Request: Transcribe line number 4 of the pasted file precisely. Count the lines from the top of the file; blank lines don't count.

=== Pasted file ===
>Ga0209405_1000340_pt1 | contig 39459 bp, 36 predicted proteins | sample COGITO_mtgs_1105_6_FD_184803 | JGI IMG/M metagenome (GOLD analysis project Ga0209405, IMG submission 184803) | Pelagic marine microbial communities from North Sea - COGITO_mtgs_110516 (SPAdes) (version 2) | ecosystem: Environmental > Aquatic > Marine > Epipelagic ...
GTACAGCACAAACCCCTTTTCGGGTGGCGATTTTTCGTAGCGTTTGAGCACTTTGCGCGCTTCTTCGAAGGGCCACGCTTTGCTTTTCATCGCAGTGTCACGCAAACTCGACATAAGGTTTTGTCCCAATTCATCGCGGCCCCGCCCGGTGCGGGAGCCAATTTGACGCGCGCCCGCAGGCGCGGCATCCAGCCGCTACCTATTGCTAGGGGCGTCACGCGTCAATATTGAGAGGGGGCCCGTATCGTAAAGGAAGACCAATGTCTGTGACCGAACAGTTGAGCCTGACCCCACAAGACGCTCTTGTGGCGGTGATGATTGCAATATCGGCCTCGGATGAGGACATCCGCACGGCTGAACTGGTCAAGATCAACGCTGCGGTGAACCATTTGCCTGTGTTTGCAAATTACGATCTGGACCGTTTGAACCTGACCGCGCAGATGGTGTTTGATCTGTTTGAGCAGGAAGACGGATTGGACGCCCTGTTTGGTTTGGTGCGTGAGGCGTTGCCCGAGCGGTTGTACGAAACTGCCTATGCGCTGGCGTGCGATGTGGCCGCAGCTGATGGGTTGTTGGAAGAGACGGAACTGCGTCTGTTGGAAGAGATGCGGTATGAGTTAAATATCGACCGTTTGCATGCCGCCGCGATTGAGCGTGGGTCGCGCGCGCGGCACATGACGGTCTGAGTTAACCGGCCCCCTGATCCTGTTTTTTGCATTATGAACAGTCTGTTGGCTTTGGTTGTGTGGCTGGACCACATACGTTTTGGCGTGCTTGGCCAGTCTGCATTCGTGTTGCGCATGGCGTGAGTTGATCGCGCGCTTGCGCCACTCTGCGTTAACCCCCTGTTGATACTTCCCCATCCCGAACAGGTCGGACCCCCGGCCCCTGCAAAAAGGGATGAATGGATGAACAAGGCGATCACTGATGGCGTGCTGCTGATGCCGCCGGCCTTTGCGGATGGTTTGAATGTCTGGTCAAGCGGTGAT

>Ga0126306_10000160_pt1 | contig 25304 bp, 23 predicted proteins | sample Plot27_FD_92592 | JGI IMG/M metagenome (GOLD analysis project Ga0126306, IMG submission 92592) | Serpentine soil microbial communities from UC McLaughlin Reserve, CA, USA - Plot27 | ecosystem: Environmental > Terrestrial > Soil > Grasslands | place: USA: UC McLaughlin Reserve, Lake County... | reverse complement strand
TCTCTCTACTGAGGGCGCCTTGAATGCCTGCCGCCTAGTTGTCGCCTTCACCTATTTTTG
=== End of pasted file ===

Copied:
TCTCTCTACTGAGGGCGCCTTGAATGCCTGCCGCCTAGTTGTCGCCTTCACCTATTTTTG